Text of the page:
LCW further studied 31 ongoing conflicts involving at least 92,000 dalits over 39,400 ha of land. It appears that the disputes are linked to the poor implementation of land reforms, where the land was either not distributed to landless populations or where it was encroached by higher caste communities and farmers. Such conflicts have also been linked to instances of resistance, where  dalits decided to occupy common lands to break the cycle of landlessness. 

To conclude...

The conclusive part of the study consists in recommendations for future research. The authors allude to the fact that, even if a tremendous amount of research has been conducted on conflicts over land, it failed to give visibility to those affected to the conflicts. They also justify the creation of a land conflicts database by the need to have a national-level understanding of the impact of such conflicts. Finally, they allude to future questions that shall be analyzed in detail, such as dispute settlement practices, economic impacts, the impact of climate change on land and resource conflict, gender dimensions and the extent of the conflicts in urban areas. 

The report does not make policy recommendations, nevertheless some key points can be made from the analysis of the report and other work on land conflicts. First and foremost, the State is currently the main party to the quasi-totality of disputes, and it has been appropriating land under a development paradigm based on infrastructure and industrial development and environmental imperialism in the name of conservation. Several critics have been made to that paradigm, yet there is a need to keep on creating and reinforcing alternative narratives stating that land belongs to the people, through research and through giving visibility to the struggles of the people affected by land conflicts and especially forced displacement and its cultural, social, economic and political consequences.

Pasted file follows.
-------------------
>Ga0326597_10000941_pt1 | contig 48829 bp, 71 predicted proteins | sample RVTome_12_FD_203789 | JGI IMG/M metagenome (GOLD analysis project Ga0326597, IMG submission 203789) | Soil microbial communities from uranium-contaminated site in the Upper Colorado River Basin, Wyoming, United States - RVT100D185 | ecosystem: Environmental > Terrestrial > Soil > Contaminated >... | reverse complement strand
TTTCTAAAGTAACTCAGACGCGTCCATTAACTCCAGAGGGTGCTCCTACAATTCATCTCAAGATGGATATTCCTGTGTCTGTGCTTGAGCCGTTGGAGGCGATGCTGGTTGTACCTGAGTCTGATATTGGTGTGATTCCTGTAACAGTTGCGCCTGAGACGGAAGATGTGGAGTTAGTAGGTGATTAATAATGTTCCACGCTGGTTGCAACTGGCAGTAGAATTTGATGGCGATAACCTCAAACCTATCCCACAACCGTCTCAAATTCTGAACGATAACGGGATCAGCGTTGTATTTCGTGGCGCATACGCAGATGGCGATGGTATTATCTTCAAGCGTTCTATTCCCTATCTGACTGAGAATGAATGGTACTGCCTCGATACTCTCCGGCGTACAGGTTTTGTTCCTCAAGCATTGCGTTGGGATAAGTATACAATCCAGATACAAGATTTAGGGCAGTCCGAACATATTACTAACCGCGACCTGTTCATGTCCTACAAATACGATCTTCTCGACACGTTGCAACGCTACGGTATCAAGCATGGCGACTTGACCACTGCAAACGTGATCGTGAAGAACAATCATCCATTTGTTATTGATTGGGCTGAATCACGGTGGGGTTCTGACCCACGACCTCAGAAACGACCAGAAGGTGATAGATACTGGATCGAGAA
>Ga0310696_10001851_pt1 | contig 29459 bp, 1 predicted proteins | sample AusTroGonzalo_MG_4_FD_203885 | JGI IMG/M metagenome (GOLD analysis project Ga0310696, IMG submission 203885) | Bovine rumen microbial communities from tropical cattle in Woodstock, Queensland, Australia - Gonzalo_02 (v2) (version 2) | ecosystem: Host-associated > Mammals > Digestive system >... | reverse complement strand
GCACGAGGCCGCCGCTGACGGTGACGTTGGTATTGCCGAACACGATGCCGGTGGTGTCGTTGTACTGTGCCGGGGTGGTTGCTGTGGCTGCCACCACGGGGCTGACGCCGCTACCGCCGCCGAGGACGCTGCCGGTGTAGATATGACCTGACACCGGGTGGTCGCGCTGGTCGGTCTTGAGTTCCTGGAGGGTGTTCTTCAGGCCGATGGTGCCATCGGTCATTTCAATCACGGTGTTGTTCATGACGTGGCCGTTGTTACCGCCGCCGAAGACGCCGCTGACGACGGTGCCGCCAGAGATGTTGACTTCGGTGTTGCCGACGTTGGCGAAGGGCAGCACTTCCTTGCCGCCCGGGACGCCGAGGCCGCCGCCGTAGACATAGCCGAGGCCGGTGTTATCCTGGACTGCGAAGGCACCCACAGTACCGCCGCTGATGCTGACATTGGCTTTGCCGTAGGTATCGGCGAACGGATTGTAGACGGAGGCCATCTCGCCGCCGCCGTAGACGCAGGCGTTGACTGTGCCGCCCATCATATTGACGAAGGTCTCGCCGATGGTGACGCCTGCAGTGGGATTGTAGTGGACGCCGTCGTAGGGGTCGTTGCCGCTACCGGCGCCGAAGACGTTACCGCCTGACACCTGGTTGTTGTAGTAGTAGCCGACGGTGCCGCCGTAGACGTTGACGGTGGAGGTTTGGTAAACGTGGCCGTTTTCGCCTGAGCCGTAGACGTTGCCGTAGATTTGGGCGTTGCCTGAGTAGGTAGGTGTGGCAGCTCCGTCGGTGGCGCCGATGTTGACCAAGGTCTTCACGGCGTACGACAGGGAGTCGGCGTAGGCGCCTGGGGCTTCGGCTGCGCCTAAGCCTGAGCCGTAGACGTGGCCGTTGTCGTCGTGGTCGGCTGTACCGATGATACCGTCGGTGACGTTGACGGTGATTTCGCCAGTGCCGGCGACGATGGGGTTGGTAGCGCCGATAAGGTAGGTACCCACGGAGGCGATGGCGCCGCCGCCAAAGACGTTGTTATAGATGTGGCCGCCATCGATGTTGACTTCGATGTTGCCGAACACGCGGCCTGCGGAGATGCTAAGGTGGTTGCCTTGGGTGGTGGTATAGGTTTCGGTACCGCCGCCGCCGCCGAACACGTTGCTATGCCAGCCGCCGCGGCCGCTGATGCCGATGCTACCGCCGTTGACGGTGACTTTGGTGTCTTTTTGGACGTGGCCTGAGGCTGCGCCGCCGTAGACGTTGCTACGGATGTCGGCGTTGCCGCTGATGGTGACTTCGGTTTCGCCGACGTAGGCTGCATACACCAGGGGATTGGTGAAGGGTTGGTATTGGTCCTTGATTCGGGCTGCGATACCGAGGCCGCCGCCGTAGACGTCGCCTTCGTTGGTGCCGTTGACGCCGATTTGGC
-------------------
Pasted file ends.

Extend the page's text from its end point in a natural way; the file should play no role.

These narratives can rely on the legal frameworks that grants rights to land to the people, and it is clear that there is a further need to strengthen the capacity and the willingness to implement such laws. In her report on land conflicts and suggestions for reforms[4], Namita Wahi stresses the fact that this can be achieved by greater coordination between government departments and ministries dealing with land and more transparency in land acquisition, along with concrete measures to update administrative manuals and train officials on the new legislative frameworks. This can go along with judicial reforms that would make the resolution of disputes easier and contribute to unclog the tribunals, as it has been attempted with the creation of land tribunals in Bihar.




[1] Wahi, Namita “Understanding Land Conflicts in India and Suggestions for Reform”, Center for Policy Research, June 2019, available at : https://www.cprindia.org/policy-challenge/7872/regulation-and-resources
[2] Worsdell, T. and Shrivastava, K. (2020). Locating the Breach: Mapping the Nature of Land Resources in India, Land Conflicts Watch
[4] Wahi, Namita, op.cited